Right. You know, also with the Endless Frontier Act, the U.S. is supporting and subsidizing research, to a certain extent, of the key technology industries. We know China has been doing this for a long time, subsidizing its key industries, and it has worked very well, worked out very well for China in the short term. But such practices are not fair to other companies in the world and, in the long-term, I think it stifles innovation. So, in your discussion with Senator Schumer and Senator Young, did you recommend how America is going to be different when supporting its key industries?

Keith Krach:

I'm sure. You know, America believes in fair trade. We're free traders. But when somebody comes in the market and doesn't play by the rules, the market is no longer free, and you have to do something about it. So, you know, since the 1960s, the U.S. government’s long-term investments in research have been declining. We once led the world. Now we rank ninth globally in total R&D and 12th in publicly financed R&D. So, when we designed the Endless Frontiers Act, and we presented Senator Schumer and Senator Young a plan that could take that $150 billion of that Endless Frontier's money and turn it into $500 billion with private, with a private sector match, and also a match from our closest technological allies. And we also proposed the governance model that would accomplish that. You know, from my experience building companies out here in Silicon Valley, I can tell you that securing these advanced industries is not cheap. You know, however, when the government targets smart investment in research and development, and we partner with the private sector, we get a tremendous bang for our buck and, and just look at the Apollo program. That's the analogy that I give. You know, over $140 billion in investment put a man on the moon, and the program not only led to American leadership in aerospace and microelectronics, but it also resulted in trillions of dollars in annual reoccurring GDP as a result of that.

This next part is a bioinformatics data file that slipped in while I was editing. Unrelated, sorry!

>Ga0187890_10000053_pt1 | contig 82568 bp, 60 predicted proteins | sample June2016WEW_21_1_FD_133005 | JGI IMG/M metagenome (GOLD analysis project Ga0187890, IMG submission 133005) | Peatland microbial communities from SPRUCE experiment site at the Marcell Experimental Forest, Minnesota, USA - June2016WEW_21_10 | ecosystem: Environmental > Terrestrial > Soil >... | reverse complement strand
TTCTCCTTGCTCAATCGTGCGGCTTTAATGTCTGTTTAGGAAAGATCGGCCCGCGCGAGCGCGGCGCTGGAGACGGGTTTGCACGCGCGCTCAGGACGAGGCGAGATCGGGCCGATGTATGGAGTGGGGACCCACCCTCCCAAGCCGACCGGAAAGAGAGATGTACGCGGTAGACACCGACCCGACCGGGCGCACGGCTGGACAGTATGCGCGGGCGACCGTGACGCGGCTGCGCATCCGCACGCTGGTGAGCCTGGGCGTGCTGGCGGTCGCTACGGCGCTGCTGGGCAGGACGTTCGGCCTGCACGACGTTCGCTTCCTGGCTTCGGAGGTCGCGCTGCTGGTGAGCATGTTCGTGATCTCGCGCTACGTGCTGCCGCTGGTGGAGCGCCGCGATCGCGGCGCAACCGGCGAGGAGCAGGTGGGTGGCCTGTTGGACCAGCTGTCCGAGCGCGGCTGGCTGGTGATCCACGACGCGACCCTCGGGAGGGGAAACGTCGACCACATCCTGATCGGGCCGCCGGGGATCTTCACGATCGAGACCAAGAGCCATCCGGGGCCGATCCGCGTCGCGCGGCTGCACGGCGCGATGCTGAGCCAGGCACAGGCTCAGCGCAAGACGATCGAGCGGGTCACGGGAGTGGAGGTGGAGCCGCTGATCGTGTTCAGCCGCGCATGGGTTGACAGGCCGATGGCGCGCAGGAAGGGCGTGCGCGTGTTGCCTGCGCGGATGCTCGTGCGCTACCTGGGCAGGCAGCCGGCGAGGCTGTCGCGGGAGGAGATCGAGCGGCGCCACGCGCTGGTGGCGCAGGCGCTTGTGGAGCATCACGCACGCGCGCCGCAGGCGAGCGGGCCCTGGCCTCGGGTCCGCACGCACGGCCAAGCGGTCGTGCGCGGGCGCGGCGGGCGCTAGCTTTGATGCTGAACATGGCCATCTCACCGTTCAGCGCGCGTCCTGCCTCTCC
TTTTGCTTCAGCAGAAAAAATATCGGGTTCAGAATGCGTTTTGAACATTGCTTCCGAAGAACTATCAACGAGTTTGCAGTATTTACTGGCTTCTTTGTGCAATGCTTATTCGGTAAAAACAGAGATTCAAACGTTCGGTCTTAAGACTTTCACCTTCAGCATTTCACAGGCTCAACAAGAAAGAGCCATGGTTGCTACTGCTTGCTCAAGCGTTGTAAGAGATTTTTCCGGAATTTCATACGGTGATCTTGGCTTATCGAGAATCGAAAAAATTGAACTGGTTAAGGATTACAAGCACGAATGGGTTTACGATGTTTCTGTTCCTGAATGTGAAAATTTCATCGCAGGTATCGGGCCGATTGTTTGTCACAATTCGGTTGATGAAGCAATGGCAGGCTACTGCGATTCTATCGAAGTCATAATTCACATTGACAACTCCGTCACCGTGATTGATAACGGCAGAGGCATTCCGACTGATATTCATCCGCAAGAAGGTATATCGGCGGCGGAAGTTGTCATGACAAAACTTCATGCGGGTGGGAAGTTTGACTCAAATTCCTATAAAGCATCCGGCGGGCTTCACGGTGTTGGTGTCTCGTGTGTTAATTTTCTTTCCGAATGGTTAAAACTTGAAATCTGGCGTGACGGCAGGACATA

Simone Gao:

Hmm. Okay. That, that's good to know. Let's talk about Taiwan. Secretary Kroch, you were the highest-ranking U.S. State Department official to visit Taiwan in the past 41 years. You led the signing of the U.S./Taiwan Lee Economic Prosperity Partnership and the U.S./Taiwan Science Cooperation Agreement. Now, trade negotiations between Taiwan and the United States, under the trade and investment framework agreement, resumed on June 30th after a four-year pause. So, how do you foresee the U.S./Taiwan trade relations will developed in the near future?

Keith Krach: